If you have free reign of your visit with no time limitations, it is definitely best to visit early in the morning and get a place close to the front of the queue. This will save you time queuing. Also, it is far less crowded in the Acropolis at this time as the large tour groups and the majority of visitors have not yet arrived. Therefore, you will have a more comfortable experience and some better photos. Another benefit of an early visit, more applicable to the summer months, is that you will miss the hottest part of the day.
Making the most of your visit:
The key of making the most of your visit is to take your time and not rush, especially if you’ve paid 20 euros for the privilege. There is a wealth of ruins to visit in the Acropolis and there are lots of information boards to read to make the most of what you’re seeing. Walking around the complex also provides lots of views across the city, ideal for keen photographers. Walk around the complex and see the temples from different angles. Perhaps stop and take a seat and have a drink or a snack while admiring your views. During my visit, I spent three hours in the Acropolis complex. I left feeling satisfied, having seen all of the views and studied every rock with scrutiny!
If you are a keen history nerd like me, try to read up on some of the Acropolis history before you visit. You will then have more of an idea of what you’re seeing and you’ll most likely get more from your visit.
Things to remember to take:
- Camera – this is a must. With masses of Greek ruins and 360 degree views of Athens, there is plenty to photograph.
- Water – If you’re planning on making the most of your visit, you’ll need water because you’ll be in there a while.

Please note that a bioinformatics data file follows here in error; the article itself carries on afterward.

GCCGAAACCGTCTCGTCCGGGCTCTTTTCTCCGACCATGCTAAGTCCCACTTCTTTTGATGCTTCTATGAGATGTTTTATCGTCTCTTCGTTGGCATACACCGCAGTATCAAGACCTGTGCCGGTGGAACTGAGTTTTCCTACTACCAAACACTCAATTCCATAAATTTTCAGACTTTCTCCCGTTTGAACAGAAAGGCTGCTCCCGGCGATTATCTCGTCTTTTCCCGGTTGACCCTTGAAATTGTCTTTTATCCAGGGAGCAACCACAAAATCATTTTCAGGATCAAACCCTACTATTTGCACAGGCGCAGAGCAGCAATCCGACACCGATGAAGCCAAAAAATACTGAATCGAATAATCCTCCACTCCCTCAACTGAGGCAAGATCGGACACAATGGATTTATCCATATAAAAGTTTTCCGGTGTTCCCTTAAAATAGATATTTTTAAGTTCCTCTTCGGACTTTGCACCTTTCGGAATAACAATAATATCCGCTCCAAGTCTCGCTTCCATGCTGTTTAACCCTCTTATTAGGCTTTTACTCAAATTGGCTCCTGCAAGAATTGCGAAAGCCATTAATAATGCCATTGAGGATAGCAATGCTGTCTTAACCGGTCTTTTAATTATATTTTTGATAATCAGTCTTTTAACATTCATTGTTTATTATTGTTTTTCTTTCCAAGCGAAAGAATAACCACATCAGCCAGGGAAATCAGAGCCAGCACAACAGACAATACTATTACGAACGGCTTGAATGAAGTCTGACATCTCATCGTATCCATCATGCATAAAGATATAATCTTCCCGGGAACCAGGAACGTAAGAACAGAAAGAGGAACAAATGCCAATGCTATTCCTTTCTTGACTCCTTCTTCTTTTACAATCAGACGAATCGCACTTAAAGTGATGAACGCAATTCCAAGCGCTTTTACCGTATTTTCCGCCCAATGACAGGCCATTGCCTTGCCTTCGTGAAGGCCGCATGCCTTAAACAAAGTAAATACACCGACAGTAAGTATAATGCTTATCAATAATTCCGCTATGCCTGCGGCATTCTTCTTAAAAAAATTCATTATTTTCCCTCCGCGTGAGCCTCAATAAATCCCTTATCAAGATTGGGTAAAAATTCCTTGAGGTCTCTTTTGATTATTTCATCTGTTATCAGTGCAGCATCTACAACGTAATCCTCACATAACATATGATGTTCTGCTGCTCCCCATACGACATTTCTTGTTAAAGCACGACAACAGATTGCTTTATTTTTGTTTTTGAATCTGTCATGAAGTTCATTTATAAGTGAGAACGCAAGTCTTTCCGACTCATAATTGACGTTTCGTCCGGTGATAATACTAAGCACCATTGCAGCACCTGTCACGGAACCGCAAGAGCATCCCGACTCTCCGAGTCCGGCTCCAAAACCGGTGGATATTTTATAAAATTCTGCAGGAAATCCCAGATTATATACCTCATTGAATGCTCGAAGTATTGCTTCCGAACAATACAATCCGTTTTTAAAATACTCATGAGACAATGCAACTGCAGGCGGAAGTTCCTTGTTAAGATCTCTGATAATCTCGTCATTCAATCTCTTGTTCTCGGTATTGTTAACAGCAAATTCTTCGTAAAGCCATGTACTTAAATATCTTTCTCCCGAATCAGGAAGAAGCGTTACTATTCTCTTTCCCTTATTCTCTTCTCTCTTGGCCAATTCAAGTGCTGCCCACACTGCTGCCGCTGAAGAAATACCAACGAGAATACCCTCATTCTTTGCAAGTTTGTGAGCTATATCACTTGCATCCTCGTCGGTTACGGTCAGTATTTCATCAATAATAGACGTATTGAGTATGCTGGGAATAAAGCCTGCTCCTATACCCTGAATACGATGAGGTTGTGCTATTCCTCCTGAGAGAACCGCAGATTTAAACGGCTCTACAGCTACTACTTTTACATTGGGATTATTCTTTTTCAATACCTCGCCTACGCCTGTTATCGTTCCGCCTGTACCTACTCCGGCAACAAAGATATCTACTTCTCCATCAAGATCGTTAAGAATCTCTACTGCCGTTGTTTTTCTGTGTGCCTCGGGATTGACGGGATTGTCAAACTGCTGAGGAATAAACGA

- Hat and sun lotion – The Acropolis is exposed to the sun so these are essential.
- 20 euros or a student card for admission
Conclusion – is it worth the visit?
You’ll need to decide for yourself if you are content with seeing the Acropolis from the outside for free, or if the 20m euros to look around the inside is worth it for you. As someone who could get in for free, I would say it is definitely worth it. On the same token, I do feel that 20 euros is a little steep for an entry fee. This point arises frequently on reviews of the Acropolis. You’ll need to sum up if you’ll regret not visiting if you choose to opt out. It’s not every day that you can visit ancient Greek ruins.
Also, bear in mind that at the time of writing, there is restoration work upon the Parthenon. At the minute, it is just inside and at one end of the Parthenon. If you go to the other side, your photos and view should be unhindered. This is another thing to consider when contemplating paying.
On the whole, I would recommend visiting. If you do, take your time and see everything there is to see (especially if you’re paying).
Have you visited the Acropolis? Comment below with your experiences and thoughts.
Many thanks for reading and happy travels.
All photos featured here were taken by and are owned by myself.